In a traditional warre the comb is continuous, none of this making the bees jump up a frame, there are many studies showing how this negatively affects the bees.

    My favorite: I built mine for <$10 thats 5 bodies high (two lang deeps and a shallow) another body to put a feeder in (I feed packages, then don't feed again, leave honey), rigid sound insulation board (breathable) instead of Warre's fancy quilt, tile for a roof and weight, frames.

    There are many things, some blur the management versus physically box or other. For physicalness....need to continue later, kid needs to be in bed. But that is better for a general "what are the advantages of a traditional physical warre hive" "what are the advantages of Warre management" threads anyways then here.

  12. #12
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    Feb 2011
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    Cookeville, TN
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    138

    Default Re: Paid to maintain Warre hives

    Im guessing you had most of these materials laying around if you built all of that for <$10. I've thought about using 2x instead of 3/4 to make langstroth hives. The biggest reason I can think not to, would be weight and it wouldn't be a standard size.

  13. #13
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    Jul 2010
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    Auckland,Auckland,New Zealand
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    Default Re: Paid to maintain Warre hives

    Yes, we have a guy here who does rental langs, built of 2 inch timber. The edges of the boxes are bevelled, making them quite attractive. But it does add weight. A full box of honey is heavy enough, and these thick boxes tip it that much harder.

    With Warres though, the smaller size means the weight is not such an issue. Langs, being bigger, do not require the same amount of insulation, so 3/4 or 7/8 timber is normally fine.
    44 years, been commercial, outfits up to 4000 hives, now 120 hives and 200 nucs as a hobby, selling bees. T (mostly).

  14. #14
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    Aug 2011
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    Nashua, NH, USA
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    Default Re: Paid to maintain Warre hives

    OK odfrank you got me.

    I've repeated a bunch of times recently that a langstroth can be operated per Warre methods. Did this in my argument that vertical versus horizontal is the real divide not frames that just have top bars versus wood all the way around frames. (don't complicate things by mentioning no frame/top bars please.)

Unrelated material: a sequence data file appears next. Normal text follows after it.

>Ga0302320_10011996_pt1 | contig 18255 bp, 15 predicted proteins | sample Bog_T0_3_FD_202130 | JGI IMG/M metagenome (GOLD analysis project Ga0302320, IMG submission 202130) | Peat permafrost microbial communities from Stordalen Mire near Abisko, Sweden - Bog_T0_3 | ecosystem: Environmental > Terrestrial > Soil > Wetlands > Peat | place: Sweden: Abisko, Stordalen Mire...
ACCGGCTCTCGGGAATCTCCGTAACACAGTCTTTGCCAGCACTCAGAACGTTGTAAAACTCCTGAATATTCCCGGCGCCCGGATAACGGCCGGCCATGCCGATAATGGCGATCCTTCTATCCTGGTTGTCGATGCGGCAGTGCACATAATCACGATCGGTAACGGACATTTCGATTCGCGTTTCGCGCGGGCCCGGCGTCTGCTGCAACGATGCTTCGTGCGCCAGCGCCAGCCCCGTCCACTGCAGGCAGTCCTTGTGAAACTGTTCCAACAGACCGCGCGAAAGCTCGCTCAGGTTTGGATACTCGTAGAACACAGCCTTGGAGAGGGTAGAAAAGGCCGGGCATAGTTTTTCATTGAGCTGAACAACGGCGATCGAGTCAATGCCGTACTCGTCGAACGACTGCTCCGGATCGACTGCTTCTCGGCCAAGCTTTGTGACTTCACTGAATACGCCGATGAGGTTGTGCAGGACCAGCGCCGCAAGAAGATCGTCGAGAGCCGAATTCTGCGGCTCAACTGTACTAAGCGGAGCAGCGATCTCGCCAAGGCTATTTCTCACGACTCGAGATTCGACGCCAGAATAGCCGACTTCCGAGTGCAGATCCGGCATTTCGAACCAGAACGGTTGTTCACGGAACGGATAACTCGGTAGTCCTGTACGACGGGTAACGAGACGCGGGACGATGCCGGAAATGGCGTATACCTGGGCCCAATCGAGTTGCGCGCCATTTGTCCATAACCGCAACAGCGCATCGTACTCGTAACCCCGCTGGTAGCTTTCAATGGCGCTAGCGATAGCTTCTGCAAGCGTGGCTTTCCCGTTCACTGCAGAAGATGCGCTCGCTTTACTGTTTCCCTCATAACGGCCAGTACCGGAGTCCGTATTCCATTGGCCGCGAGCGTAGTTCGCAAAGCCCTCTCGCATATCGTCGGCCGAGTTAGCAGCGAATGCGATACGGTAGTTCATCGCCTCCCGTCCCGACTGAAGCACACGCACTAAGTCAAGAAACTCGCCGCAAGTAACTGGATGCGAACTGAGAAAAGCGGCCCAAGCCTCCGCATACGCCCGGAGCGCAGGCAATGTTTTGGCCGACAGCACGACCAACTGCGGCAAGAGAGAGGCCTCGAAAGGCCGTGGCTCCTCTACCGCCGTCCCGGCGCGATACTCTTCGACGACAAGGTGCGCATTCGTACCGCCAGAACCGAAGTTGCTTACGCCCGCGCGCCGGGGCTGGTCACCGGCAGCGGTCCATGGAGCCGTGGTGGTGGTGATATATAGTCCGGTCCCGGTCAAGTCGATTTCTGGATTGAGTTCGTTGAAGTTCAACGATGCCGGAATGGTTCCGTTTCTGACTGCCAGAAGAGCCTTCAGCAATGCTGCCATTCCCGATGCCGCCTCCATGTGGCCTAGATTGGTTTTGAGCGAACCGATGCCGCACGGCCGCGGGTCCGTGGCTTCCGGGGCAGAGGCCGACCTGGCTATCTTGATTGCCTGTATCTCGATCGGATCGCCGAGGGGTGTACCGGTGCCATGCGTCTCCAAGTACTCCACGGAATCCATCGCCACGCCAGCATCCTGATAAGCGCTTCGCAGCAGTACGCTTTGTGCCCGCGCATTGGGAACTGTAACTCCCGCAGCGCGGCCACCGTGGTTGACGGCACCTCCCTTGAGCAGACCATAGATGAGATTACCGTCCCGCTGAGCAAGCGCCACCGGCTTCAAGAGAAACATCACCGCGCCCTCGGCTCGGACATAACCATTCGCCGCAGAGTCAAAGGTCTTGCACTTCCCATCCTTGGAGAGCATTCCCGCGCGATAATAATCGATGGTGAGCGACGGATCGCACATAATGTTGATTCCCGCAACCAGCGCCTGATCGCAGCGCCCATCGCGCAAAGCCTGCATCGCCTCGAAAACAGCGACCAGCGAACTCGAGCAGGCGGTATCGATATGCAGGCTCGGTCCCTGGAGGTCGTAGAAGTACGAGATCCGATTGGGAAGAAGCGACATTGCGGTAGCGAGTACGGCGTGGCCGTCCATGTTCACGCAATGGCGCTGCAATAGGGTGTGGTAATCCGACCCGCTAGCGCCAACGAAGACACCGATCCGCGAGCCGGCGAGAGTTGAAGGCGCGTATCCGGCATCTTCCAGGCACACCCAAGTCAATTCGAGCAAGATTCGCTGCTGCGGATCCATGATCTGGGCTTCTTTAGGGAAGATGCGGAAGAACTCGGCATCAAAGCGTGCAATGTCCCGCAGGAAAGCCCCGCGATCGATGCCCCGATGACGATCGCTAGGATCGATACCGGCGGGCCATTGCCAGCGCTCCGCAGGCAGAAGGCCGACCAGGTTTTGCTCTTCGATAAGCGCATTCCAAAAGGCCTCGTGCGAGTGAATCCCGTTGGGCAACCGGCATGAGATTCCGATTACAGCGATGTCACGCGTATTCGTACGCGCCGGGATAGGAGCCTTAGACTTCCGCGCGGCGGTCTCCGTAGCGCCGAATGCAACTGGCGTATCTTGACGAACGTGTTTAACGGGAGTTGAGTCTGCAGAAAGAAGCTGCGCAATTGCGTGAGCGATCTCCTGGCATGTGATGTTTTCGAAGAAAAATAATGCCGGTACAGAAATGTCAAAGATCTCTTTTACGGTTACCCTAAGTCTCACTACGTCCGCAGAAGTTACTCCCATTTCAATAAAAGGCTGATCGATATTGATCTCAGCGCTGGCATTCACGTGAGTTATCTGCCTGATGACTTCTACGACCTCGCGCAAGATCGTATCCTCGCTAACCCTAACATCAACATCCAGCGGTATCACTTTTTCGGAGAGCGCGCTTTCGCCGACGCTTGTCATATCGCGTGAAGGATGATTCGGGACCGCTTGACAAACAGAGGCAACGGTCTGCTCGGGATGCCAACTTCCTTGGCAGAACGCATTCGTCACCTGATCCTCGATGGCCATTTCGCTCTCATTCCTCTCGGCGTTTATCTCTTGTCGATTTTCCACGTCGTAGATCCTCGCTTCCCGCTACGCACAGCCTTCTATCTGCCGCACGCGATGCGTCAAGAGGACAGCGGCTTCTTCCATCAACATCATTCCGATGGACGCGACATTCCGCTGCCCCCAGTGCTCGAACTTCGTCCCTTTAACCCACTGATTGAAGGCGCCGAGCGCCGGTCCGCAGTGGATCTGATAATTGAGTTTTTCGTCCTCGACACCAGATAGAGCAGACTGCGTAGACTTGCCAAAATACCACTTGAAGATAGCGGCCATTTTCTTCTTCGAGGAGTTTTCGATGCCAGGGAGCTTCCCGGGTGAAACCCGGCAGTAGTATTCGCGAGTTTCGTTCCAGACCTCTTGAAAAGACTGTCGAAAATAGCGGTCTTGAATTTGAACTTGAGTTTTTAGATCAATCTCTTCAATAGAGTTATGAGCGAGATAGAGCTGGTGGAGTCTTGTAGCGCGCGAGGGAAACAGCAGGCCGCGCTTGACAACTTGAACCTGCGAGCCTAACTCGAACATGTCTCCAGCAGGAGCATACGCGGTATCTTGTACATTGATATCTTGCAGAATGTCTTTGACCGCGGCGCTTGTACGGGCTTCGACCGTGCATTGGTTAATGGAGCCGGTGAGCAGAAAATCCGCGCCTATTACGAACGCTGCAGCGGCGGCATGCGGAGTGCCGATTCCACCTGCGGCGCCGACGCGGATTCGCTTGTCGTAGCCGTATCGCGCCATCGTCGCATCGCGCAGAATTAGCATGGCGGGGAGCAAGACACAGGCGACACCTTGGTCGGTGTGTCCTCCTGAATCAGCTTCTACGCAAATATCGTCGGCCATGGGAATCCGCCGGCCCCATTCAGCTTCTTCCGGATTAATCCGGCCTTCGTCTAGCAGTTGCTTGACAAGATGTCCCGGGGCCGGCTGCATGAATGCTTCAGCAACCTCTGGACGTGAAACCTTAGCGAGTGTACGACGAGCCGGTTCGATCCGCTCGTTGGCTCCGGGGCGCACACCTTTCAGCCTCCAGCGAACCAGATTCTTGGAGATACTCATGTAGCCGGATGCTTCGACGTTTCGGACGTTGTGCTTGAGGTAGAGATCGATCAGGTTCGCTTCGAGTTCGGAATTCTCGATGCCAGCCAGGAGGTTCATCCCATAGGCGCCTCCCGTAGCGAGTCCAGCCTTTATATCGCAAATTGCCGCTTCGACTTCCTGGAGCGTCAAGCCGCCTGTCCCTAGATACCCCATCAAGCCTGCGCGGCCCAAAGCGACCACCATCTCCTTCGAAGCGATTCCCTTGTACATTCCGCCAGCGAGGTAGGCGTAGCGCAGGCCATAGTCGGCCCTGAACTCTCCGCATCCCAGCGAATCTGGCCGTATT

So that is kind of your argument against what I said, but I was typing one thing while thinking about methods not the langstroth box.

  15. #15
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    Aug 2011
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    Nashua, NH, USA
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    Default Re: Paid to maintain Warre hives

    Quote Originally Posted by b2bnz View Post
    We would be interested in the specifications of your modified Warre, length, breadth and height , and your planned manipulations for the season.
    OK, with a portable saw mill and 60 acres of woods I have rough cut board laying around from an abandoned project.
    I stole this concept from Anarchy Apiaries when I saw his, its great because you just make four boards one length and screw them together to form a square, only one cut length.

    What I also love about it is that even if you "mess up" there is a wide range that everything will work out, almost anyone could do all of this bye eyeballing the lengths and where to put top bars and it would still work based on the suggested lengths and spacing below. These frames are inspectable (cut box with wire, check to see if there are sidewall connections from below, cut sidewall connection, lift topbar and look at comb, put it back in same space,) but not meant to be interchangeable (Warre wouldn't want you moving comb around.) (Most state regs reference inspectable comb, some reference frames, legal interpretation of every state with that is that a top bar is a frame, you don't need side or bottom bars to meet definition. In normal lingo we say frame when talking fully wooden around versus top bars but that means nothing to legal interpretation so don't get confused these are frames and they are inspectable.)

    First what it could be then what I did:
    For the basic box what it could be:
    thickness between 1"-board to 2" board (this will change your outer dimension but not the inner, boxes are smaller so extra weight not a problem)
    inner dimension 10.25" - 12.25" can work with bee space, Warre is 11.75" Do you have small cell bees?
    board width, wider is better 8"-12"
    length of 4 square sides will be inner dimmension + 2*board thickness (12.25"-16.25")
    I cut all the boards the same length and screw them together in a spiral so each side is one board end and one board length.
    board length: So cut four boards to be inner dimension + 1 board thickness (11.25"-14.25")